But these excuses don’t hold up anymore. Only nine months ago Paul McGregor was on the outer at St George Illawarra along with Peter Doust who were, apparently, both to blame for the Dragons’ underwhelming performances.
Making Doust the scapegoat is understandable, he is in an authority position and is responsible for making decisions that directly influence on-field performance. But blaming McGregor, a man who had been in control of the club for just two full seasons, was hard to stomach.
Already this year, with the same two men at the head of the table, the Dragons have climbed the ladder and are sitting pretty in third position with seven wins and four losses. Yet McGregor and Doust could’ve been handing in their applications to rival organisations in the lead up to Christmas last year.
Then there’s the case of Geoff Toovey who, after four seasons in charge, was sacked in sensational circumstances with the return of advisor and Manly legend Bob Fulton. This despite missing the finals on just one occassion and qualifying for a Grand Final in 2013.
Des Hasler was also within a hair’s breadth of parting ways with Canterbury earlier this year. His record speaks for itself but after the Bulldogs got their season off to a slow start he was being held accountable for his players’ poor form.
So yes, Maguire has plenty to be concerned about. Like Toovey, he has experienced great success during his time as head coach but has suddenly fallen on hard times. The Rabbitohs are struggling to compete with the best teams in the comp and are a shadow of the side that won the Grand Final in 2014; sitting in 15th position and moving in a southerly direction.
Unlike Taylor, and McGregor to an extent, he is operating under a more sturdy board with few weak links and a good track record.
Yet, in much the same fashion as the former Wests Tigers coach, he is leading a team full of fallen champions, fading stars, and young footballers who are fresh to first grade and struggling to establish a foothold.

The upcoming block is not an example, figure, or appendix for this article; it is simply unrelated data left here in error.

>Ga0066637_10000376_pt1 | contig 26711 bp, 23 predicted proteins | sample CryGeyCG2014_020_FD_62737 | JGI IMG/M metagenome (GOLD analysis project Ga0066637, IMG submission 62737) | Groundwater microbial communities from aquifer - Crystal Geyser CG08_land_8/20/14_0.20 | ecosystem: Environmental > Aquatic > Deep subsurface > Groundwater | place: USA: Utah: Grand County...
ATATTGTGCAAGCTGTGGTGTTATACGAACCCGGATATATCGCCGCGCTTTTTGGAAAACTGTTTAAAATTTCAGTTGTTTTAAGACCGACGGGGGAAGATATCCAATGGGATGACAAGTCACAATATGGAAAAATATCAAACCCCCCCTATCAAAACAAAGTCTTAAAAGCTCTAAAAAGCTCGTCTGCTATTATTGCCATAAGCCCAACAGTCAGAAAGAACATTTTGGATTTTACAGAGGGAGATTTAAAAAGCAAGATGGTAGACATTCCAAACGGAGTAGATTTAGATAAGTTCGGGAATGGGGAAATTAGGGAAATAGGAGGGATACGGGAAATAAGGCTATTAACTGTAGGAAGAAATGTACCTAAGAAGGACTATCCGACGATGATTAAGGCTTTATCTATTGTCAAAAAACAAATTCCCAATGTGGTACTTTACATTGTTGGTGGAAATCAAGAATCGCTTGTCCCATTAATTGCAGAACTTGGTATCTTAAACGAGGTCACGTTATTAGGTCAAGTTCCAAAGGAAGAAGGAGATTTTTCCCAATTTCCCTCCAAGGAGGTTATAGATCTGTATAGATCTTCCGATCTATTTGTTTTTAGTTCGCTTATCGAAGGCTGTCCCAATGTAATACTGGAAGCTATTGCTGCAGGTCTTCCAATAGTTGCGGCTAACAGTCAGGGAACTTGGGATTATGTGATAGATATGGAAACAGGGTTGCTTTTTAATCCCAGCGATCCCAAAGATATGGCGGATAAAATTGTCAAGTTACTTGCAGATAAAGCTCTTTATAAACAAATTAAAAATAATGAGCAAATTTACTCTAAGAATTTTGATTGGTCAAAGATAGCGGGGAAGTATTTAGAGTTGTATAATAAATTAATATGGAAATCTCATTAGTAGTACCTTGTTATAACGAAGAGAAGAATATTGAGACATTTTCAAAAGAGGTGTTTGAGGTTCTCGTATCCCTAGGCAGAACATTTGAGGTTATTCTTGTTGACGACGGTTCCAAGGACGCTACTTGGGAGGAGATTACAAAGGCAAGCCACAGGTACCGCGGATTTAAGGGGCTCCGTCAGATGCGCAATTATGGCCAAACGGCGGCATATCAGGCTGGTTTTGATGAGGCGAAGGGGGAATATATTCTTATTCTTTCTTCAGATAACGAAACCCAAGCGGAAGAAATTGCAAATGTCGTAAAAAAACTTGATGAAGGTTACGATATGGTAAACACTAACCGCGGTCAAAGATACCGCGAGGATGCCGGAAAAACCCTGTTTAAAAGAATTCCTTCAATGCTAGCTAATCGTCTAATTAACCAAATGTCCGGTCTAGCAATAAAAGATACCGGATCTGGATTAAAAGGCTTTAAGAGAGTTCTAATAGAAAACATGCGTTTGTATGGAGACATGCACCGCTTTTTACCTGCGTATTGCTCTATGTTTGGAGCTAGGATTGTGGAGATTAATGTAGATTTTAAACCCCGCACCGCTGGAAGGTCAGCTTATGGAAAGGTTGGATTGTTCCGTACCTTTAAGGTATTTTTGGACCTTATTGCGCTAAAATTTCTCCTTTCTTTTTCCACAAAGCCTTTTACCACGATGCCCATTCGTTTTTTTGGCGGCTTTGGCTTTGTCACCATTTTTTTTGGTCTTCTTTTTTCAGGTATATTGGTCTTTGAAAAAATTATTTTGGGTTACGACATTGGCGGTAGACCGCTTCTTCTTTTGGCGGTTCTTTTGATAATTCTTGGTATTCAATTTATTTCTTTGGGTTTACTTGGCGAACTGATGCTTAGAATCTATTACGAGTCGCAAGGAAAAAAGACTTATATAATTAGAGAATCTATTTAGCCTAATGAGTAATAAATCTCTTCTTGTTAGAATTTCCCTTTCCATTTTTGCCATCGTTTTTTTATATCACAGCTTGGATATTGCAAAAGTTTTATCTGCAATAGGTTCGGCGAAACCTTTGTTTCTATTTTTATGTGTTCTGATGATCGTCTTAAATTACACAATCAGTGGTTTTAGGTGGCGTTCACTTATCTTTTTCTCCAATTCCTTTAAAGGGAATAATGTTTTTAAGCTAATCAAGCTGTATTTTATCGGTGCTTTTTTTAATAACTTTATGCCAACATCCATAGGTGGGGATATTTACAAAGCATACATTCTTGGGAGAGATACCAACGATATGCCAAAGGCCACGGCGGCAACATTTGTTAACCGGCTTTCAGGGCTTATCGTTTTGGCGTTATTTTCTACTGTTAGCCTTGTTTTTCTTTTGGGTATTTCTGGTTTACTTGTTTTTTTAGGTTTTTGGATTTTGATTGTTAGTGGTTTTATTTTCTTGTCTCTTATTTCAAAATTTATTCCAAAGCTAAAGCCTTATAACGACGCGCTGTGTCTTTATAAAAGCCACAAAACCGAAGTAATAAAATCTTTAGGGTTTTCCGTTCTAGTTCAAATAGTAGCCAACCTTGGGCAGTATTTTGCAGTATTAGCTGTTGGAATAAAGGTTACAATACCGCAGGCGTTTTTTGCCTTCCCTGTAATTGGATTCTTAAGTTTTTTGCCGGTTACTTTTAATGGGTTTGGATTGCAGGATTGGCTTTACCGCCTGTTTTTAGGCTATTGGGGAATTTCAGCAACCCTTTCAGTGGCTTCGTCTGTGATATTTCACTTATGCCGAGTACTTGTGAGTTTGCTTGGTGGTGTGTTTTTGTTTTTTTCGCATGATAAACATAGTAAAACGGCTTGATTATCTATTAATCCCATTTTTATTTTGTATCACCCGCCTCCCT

Maguire has been a fine coach for a long time but will soon fall victim to the modern age mindset that changing the coach will help reverse a sides’ fortunes while the players get off scot-free even though they are the ones participating in the game.
Why must we continue to force the coach to own the teams’ performance after just a few years in charge? Yes, he is responsible for improving and optimising the quality of the players he has at his disposal, but, contrary to popular opinion, he takes no part in the game and is not capable of throwing a pass to his winger or completing a set of six, even if his job, by very definition, is to give that player the best chance to succeed in doing so.
Give coaches a chance to build a legacy. If at this stage the side is still struggling, then consider making personnel changes at the top.
Forcing change because a club is unfamiliar and uncomfortable with failure and the thought of missing finals will rarely result in improved performance. Surely clubs have learned this lesson by now.
Club members will only renew their membership if the team is experiencing success. Sponsors too are drawn to clubs with a rich history of premiership glory. We live in a result driven world so it is understandable that clubs will go searching for answers when things go awry.
But we are asking too much of coaches and laying blame on the blameless when it should be attributed elsewhere – to the players who are a protected spices in the 21st century.